There are many types of solar hot water systems pressurized closed loop, pressurized open loop, drain back, thermosyphon, and variations called direct and indirect, referring to the placement of the heat exchanger. There are variations among the variations. The two dominant types today are the pressurized glycol system and the drain back system.
One version of the drain back system has been in continuous operation since the late 70s. It has the following six fundamental characteristics:
1) It is scalable to any size from the smallest residential system to the largest commercial system.
2) It works in any climate and will not freeze or boil.
3) It is the most efficient for two reasons. It uses plain water, which has the highest heat transfer characteristics, and it does not have a heat exchanger between the tank and the collectors. Typical heat exchangers are 50-60% efficient in transferring heat between one side and the other. With no exchanger between the tank and collectors, the drain back system transfers 100% of the collector heat to the tank.
4) It is the most durable. Glycols deteriorate over time producing acids that eat piping. Pressurized glycol systems have up to 30% shorter equipment life than drain back systems.
5) With fewer parts, no exchanger, and no chemicals degradation, drain back systems are as trouble-free as possible
6) Trouble-free translates into no regular maintenance, just an occasional check up.
So how exactly do drain back solar hot water systems operate? There are two temperature sensors that control a solar system. One is the Hi-temp sensor on the outlet of the collectors. The other is the Lo-temp sensor on the coldest part of the tank.
In the morning when the solar collector temperature rises to about 18oF hotter than the tank temperature, the controller turns the collector pump ON. Water is pumped from the bottom of the tank (the coldest part) through the collectors, picking up heat as it goes. The warmed water spills down the return line into the drain back tank. This process goes on as long as the collectors are at least 5oF hotter than the tank, heating the tank continually. At the end of the day when the difference falls below 5oF, the controller turns the pump off and all the water drains from the collectors back into the tank.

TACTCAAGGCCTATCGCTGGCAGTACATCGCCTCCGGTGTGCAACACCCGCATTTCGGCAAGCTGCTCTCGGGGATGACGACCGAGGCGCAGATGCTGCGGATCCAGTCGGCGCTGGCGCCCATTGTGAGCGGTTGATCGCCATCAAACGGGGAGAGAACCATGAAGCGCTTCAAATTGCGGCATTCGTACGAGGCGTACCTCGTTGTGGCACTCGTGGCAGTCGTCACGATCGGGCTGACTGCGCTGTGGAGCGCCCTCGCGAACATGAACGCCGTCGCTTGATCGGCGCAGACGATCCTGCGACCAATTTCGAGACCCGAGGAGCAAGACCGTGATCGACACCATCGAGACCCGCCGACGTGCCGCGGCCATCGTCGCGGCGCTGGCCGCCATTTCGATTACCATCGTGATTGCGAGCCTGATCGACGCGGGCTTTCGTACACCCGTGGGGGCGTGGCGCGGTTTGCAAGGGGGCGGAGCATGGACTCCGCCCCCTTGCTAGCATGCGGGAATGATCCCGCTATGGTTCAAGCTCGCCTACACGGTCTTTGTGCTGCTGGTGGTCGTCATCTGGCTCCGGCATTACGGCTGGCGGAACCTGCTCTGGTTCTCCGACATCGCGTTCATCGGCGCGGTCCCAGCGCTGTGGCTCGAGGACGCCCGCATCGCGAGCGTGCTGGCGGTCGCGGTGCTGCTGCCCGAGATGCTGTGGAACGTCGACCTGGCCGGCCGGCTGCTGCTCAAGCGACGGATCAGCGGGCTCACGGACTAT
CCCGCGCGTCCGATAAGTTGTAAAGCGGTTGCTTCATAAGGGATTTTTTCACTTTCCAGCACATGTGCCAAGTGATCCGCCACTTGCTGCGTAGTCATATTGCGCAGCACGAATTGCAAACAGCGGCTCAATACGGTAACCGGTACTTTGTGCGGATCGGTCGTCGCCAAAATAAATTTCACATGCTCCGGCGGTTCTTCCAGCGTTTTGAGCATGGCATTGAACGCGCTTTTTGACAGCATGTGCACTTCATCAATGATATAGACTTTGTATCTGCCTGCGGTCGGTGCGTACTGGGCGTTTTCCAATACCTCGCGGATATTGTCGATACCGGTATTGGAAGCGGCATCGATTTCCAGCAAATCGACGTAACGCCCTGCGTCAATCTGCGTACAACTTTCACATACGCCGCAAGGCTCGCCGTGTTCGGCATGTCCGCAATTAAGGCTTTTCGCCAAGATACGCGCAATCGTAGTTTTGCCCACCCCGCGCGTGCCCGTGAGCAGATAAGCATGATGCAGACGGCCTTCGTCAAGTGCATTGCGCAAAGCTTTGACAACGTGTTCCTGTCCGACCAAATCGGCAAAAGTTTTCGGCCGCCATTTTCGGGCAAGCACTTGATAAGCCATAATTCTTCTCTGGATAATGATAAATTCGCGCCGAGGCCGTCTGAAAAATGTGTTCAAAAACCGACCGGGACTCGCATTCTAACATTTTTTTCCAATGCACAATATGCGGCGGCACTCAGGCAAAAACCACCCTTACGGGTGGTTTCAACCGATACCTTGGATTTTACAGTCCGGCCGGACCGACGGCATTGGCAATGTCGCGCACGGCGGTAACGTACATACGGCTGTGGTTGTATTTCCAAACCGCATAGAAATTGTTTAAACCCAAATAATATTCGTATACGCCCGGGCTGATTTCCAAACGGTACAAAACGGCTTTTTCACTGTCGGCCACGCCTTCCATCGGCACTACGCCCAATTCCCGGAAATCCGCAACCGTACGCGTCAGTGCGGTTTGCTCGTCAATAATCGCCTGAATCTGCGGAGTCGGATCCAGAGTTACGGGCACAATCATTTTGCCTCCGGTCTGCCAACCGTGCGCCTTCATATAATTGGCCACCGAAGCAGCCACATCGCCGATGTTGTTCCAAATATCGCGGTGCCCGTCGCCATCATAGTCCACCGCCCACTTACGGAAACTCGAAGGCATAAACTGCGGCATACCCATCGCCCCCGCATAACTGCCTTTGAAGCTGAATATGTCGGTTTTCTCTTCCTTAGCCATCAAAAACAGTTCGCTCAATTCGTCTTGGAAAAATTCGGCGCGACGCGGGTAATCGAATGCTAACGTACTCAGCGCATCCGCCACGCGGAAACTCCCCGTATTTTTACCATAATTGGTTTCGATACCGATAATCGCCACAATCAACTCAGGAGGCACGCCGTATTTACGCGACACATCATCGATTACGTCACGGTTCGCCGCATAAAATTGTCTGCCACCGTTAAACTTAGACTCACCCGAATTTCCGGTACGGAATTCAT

Whenever someone uses hot water in the home, cold water goes through a copper coil heat exchanger in the solar tank and then into the regular water heater. The solar tank preheats the water and the regular water heater finishes raising it to the final temperature. The warmer the water is coming into the water heater, the less heat it must add. It is important to note that potable water never mixes with the water inside the solar hot water tank.
Solar heats water for dishwashing, clothes washing, bathing, spa, hot tub, pool, etc., which is referred to as domestic hot water, or DHW for short. Properly designed solar hot water systems can supply 30-60% of the year round hot water needs of a family.